Life on wheelz.

From the archives. August 2014. Who wants to illustrate this?


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I missed the express bus to Philadelphia last week and was rescheduled on a later, longer bus. Under normal conditions (ie. no sinus pressure and plenty of snacks), a Greyhound bus ride is one of my favorite pastimes. How often do you find yourself locked inside a mobile freezer with an incredible array of strangers for 5+ hours? Not very, unless you’re traveling cross-country, or a masochist. It’s a great opportunity for people-watching and, as misery loves company, there is often a sense of community aboard.

The other night was hell, however, and I leave here a log of my SMS’ as proof (edited for context).

At 5pm, I am abusing my sudafed and thinking about Walter White.

We make a pit stop in Shady Rock, Nowhere. I pay four dollars for a slice of “New York Style” Sbarro pizza. The bus smells like cheeseburgers and cigarettes.

Someone help me.

There is a 4-month old child at the back of the bus. I know that he was born two months early because I am a professional eavesdropper. Earlier, a woman in a pink wife-beater, carrying a Wendy’s XL Frostie, commented on his “biiiiiiig eeeeeeeeeeeeeeeyyyyes!!!” for 10+ minutes.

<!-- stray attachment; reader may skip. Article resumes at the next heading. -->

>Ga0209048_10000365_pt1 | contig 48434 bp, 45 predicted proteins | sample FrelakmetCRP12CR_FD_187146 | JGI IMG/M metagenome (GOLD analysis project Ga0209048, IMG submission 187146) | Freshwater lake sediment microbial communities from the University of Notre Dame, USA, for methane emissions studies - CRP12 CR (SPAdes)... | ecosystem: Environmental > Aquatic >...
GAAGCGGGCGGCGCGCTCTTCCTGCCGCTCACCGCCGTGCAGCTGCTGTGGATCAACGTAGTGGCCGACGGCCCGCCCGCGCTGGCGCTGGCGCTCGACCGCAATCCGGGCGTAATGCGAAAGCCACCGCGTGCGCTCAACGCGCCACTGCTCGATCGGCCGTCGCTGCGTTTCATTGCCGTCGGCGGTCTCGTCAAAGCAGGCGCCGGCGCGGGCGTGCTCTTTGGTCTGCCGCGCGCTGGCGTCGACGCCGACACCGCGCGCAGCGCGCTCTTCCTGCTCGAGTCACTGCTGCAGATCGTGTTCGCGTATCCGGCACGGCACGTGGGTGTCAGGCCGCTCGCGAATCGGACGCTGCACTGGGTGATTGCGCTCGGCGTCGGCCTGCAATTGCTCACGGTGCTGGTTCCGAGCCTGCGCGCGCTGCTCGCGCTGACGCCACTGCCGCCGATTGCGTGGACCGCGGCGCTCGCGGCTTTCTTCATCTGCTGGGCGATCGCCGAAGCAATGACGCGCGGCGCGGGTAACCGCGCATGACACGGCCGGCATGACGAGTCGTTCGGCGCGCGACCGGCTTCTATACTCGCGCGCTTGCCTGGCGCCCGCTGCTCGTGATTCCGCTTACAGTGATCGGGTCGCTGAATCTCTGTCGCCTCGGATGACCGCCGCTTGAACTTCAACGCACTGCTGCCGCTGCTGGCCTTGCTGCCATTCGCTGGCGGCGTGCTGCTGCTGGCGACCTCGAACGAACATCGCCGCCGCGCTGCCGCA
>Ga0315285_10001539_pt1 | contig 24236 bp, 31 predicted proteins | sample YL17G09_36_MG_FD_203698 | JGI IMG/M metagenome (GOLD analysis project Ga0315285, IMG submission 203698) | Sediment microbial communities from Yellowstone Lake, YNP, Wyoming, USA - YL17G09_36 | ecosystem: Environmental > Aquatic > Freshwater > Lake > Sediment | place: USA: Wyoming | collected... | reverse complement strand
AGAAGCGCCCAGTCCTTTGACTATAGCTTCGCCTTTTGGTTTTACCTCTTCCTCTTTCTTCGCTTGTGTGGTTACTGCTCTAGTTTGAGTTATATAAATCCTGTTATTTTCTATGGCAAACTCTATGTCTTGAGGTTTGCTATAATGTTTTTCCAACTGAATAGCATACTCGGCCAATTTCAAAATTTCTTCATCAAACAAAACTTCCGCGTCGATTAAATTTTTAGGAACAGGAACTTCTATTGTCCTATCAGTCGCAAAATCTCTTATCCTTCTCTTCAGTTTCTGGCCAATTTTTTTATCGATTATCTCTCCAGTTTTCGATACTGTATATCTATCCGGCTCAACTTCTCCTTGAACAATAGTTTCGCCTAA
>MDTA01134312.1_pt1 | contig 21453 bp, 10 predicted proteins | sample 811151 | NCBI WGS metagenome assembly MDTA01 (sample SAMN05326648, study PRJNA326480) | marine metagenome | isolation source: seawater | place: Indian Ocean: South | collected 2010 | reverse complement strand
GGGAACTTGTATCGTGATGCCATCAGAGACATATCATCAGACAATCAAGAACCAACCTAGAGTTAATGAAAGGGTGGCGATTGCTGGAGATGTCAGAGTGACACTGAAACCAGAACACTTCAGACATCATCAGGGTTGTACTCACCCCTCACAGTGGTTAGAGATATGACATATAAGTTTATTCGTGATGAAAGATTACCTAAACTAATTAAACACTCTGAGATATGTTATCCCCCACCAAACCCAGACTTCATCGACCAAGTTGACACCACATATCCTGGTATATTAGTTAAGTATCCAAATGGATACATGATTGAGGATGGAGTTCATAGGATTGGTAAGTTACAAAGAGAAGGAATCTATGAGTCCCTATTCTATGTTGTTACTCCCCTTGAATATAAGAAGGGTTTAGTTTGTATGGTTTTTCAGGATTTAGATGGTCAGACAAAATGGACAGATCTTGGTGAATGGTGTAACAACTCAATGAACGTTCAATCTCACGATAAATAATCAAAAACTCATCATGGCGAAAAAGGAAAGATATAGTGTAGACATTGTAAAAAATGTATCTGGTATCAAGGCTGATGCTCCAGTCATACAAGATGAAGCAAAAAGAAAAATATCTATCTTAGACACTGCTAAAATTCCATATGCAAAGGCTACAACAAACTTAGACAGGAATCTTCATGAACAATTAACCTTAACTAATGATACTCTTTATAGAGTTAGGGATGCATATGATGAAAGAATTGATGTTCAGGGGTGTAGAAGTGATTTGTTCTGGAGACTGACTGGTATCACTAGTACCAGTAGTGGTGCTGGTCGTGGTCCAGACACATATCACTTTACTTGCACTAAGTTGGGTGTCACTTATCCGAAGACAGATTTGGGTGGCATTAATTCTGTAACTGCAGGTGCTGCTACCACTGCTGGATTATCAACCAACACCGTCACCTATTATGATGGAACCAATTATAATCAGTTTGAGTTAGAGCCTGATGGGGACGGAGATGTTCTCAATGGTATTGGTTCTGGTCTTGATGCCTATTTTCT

At 9:30, we are just entering Harrisburg and I beg the lord to have mercy upon my soul.

I have to pee but I’m afraid of being left here. Our driver has used the loudspeaker to deliver the same speech at each stop. He informs us that he is not our “nice uncle,” and that he has nine nieces and nephews and a third grand-baby on the way. I will spend the rest of this ride trying to figure out how this information is relevant to his leaving us at rest-stops.

Someone has stolen the empty seat I was about to take. Life is pain and all hope has left my bones.

I’ve decided to deal with it. I am practicing zen.

My sudafed has finally kicked in, so I am awake. I learn that my seatmate is afraid of tunnels. She drinks water or whiskey to get through them. I try to distract her with questions. Our last tunnel, in her words, is a “double whammy.”

She gets off in Norristown. She is the only passenger to deboard. I like her and I know all of her daughters’ college majors, but I can’t help being angry.

It is midnight. Most people have fallen asleep. It now smells like breath and the driver keeps turning the headlights off as we pass Boathouse Row.

But the worst is over because I SEE MY CITAY. I’M IN MY CITAY.

I wait through nine taxis and one crackhead for my ride to arrive. Shwizz, Bliv and I drive to Lorenzo’s for a slice of pizza. They are bigger than I remember. A man approaches Shwizz’s window, asks for her number, and tells her that he has two pet fish and an anaconda he’d like to show her. I think this is a very poor pick-up line. We, as always, take Lincoln Drive home and Bliv acts like she’s in NASCAR, so I grip the door handle and try not to pass out.

Dusk, Darkness, & Daylight in La Manga

La Manga Salinas